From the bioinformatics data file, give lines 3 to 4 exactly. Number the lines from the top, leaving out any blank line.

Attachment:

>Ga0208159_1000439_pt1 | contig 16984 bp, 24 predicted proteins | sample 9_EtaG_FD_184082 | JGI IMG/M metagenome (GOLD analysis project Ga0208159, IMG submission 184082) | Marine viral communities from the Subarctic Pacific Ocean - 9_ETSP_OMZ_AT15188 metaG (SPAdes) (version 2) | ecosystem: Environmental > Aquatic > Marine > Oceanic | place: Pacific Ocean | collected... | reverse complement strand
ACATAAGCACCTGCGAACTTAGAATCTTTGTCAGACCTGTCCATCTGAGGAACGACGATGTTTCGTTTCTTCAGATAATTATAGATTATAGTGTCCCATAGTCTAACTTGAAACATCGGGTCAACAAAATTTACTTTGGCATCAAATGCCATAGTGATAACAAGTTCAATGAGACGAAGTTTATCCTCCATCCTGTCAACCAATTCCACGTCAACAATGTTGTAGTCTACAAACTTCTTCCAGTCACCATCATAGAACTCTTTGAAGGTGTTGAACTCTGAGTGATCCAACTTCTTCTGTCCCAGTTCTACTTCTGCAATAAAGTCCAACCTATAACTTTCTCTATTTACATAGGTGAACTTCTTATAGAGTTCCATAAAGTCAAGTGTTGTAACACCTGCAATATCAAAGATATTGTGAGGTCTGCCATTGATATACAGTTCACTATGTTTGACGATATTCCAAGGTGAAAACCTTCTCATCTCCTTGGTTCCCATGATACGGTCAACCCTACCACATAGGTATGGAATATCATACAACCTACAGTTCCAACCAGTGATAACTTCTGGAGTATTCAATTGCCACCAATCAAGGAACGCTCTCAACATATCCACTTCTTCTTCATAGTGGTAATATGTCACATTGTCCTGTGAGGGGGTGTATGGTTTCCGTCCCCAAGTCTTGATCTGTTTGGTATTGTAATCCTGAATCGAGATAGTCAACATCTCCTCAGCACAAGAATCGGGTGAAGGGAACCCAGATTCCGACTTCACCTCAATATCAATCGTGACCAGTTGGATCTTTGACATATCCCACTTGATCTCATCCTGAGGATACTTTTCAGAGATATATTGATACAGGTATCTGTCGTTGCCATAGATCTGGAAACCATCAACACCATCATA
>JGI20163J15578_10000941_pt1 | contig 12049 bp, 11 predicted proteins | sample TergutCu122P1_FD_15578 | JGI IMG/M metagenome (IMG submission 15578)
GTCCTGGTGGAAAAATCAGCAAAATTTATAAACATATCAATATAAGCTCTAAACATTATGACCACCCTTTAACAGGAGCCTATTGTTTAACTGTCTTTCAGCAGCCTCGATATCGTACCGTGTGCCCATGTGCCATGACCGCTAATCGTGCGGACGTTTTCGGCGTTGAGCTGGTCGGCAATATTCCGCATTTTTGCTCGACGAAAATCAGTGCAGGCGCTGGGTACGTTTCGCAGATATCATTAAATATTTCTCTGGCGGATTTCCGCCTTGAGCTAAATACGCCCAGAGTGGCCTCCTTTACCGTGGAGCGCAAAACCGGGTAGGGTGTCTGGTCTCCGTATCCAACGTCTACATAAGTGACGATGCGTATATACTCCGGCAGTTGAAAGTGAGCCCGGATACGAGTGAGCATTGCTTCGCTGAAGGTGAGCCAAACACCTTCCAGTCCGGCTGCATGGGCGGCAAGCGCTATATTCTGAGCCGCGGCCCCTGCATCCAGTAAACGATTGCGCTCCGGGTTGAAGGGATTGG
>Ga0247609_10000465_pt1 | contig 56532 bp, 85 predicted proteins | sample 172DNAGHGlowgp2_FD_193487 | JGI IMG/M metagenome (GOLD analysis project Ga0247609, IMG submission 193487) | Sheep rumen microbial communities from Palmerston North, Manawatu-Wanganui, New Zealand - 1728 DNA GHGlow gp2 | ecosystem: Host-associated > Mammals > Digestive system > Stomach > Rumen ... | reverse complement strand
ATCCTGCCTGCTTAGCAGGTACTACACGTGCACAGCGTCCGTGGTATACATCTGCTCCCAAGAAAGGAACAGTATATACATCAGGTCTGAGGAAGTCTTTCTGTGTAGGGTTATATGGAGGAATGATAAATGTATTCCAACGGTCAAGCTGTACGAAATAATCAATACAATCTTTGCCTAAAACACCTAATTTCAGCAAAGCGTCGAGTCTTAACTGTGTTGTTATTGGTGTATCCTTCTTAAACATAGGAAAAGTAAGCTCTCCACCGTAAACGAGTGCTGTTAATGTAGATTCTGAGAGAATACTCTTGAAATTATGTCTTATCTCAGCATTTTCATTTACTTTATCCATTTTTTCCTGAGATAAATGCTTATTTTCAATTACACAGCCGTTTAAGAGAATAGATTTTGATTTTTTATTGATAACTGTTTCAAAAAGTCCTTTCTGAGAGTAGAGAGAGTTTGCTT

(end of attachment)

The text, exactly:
>JGI20163J15578_10000941_pt1 | contig 12049 bp, 11 predicted proteins | sample TergutCu122P1_FD_15578 | JGI IMG/M metagenome (IMG submission 15578)
GTCCTGGTGGAAAAATCAGCAAAATTTATAAACATATCAATATAAGCTCTAAACATTATGACCACCCTTTAACAGGAGCCTATTGTTTAACTGTCTTTCAGCAGCCTCGATATCGTACCGTGTGCCCATGTGCCATGACCGCTAATCGTGCGGACGTTTTCGGCGTTGAGCTGGTCGGCAATATTCCGCATTTTTGCTCGACGAAAATCAGTGCAGGCGCTGGGTACGTTTCGCAGATATCATTAAATATTTCTCTGGCGGATTTCCGCCTTGAGCTAAATACGCCCAGAGTGGCCTCCTTTACCGTGGAGCGCAAAACCGGGTAGGGTGTCTGGTCTCCGTATCCAACGTCTACATAAGTGACGATGCGTATATACTCCGGCAGTTGAAAGTGAGCCCGGATACGAGTGAGCATTGCTTCGCTGAAGGTGAGCCAAACACCTTCCAGTCCGGCTGCATGGGCGGCAAGCGCTATATTCTGAGCCGCGGCCCCTGCATCCAGTAAACGATTGCGCTCCGGGTTGAAGGGATTGG